The extensible markup language XML is the current standard format for exchanging structured data. Its widespread use has initiated lots of work to support processing of XML on many different levels: customized query languages for XML, such as XQuery, transformation languages like XSLT, and programming language support either in the form of special purpose languages like XDuce, or of binding facilities for mainstream programming languages like JAXB.
A central problem in XML processing is the (static) type checking problem: given an input and output type and a transformation f, can we statically check whether all outputs generated by f on valid inputs conform to the output type? Since XML types are intrinsically more complex than the types found in conventional programming languages, the type checking problem for XML poses new challenges on the design of type checking algorithms.
In its most general setting, the type checking problem for XML transformations is undecidable. Hence, general solutions are bound to be approximative, but seem to work well for practical XSLT transformations. Another approach is to restrict the types and transformations in such a way that type checking becomes decidable; we then refer to the problem as exact XML type checking. For the exact setting, types can be considered as regular or recognizable tree languages — thus, capturing the expressive strength of virtually all known type formalisms for XML.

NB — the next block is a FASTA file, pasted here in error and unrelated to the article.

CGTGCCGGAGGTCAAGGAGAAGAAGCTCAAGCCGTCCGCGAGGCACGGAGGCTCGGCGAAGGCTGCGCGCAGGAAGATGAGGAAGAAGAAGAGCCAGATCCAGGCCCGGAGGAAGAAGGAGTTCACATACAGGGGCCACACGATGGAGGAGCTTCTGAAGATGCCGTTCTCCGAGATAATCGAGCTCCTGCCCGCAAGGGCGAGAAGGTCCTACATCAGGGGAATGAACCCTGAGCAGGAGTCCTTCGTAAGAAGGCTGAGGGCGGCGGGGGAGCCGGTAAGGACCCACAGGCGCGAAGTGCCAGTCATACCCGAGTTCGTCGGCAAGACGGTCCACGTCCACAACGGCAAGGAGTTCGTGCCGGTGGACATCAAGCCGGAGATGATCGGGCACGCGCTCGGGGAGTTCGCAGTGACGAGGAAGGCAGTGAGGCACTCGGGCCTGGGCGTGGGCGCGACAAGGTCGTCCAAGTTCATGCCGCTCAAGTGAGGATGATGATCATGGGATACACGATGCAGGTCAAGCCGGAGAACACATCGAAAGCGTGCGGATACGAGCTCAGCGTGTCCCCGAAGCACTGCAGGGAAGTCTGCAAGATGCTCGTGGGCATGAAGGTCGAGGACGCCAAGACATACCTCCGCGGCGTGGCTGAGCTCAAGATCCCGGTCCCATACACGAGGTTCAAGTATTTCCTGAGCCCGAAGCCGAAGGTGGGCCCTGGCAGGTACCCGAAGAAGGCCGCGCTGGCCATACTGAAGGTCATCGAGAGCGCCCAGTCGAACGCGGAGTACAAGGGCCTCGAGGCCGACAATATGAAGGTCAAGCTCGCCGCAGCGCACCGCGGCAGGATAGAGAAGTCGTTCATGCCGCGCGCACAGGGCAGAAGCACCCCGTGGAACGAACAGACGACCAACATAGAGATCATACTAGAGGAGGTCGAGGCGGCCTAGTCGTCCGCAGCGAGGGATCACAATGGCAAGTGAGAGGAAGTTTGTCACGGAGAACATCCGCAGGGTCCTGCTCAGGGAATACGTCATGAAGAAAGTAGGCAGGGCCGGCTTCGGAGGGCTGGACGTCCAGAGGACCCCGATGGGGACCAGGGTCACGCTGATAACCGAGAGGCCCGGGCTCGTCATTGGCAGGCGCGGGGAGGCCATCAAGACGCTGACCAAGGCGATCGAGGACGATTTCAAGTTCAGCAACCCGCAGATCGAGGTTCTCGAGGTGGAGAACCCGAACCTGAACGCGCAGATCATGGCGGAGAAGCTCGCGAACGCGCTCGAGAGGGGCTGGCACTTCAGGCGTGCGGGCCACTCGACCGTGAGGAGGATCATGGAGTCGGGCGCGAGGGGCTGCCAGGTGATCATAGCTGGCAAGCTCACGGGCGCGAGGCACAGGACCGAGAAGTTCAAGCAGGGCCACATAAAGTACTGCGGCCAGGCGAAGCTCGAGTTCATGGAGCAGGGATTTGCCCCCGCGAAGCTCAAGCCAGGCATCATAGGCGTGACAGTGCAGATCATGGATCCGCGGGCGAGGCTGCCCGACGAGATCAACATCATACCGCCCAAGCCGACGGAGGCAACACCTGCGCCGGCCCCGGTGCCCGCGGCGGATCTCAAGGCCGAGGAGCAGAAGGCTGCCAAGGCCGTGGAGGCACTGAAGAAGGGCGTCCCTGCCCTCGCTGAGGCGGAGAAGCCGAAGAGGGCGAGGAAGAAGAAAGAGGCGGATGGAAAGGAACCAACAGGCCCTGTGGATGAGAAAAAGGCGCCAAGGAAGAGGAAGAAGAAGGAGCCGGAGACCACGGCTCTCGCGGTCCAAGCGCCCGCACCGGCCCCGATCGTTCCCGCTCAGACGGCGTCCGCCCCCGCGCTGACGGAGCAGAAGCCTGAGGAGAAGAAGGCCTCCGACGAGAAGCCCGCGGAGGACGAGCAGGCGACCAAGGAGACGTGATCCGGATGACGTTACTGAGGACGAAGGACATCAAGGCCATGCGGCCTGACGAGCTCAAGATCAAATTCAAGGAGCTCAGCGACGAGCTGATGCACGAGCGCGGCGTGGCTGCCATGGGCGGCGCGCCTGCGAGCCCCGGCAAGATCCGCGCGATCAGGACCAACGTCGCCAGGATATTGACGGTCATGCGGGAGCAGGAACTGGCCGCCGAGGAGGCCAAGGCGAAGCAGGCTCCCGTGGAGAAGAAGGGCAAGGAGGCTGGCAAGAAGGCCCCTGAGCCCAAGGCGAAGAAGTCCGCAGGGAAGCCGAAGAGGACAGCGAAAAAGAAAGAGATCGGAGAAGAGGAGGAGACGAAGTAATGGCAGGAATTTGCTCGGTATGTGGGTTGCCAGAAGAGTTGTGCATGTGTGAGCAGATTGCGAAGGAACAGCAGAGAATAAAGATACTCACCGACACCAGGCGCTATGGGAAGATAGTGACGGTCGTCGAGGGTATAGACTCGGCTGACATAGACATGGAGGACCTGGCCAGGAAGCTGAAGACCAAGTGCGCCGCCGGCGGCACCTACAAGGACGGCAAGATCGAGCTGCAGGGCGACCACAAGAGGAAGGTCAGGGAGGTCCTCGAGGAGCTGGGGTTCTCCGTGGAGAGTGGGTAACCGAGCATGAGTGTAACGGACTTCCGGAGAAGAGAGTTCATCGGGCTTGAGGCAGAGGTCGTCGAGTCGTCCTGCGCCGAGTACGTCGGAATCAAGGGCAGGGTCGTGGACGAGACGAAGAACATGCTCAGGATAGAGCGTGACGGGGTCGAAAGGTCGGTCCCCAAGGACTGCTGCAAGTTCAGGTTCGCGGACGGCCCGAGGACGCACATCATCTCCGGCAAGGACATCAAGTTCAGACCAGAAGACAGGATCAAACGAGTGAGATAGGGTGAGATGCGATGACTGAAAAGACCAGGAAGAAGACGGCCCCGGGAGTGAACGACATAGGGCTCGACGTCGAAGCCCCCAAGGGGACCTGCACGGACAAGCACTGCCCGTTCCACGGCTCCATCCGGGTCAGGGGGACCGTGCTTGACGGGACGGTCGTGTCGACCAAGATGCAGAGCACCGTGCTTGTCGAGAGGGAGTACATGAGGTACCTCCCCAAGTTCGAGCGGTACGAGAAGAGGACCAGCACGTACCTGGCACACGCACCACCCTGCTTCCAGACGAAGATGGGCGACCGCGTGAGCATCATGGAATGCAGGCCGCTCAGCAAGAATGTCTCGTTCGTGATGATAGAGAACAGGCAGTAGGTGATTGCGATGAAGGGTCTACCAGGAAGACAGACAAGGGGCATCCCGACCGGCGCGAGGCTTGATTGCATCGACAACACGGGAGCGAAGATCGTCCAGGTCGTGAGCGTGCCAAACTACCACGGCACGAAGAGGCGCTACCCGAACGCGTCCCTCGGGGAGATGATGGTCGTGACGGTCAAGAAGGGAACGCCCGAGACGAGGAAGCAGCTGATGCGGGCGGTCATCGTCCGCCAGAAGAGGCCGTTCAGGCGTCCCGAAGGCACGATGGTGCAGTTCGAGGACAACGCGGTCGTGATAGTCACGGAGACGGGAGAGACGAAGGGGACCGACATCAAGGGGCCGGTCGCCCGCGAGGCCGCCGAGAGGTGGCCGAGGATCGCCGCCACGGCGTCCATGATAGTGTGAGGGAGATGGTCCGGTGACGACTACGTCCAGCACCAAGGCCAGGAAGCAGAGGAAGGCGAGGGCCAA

Even though the class of transformations for which exact type checking is possible is surprisingly large, the price to be paid for exactness is also extremely high. The design space for exact type checking comes as a huge “exponential wasteland”: even for simple top-down transformations, exact type checking is exponential-time complete, and for more complex transformations such as k-pebble transducers the problem is non-elementary. For practical considerations, however, one is interested in useful subclasses of transformations for which exact type checking is provably tractable.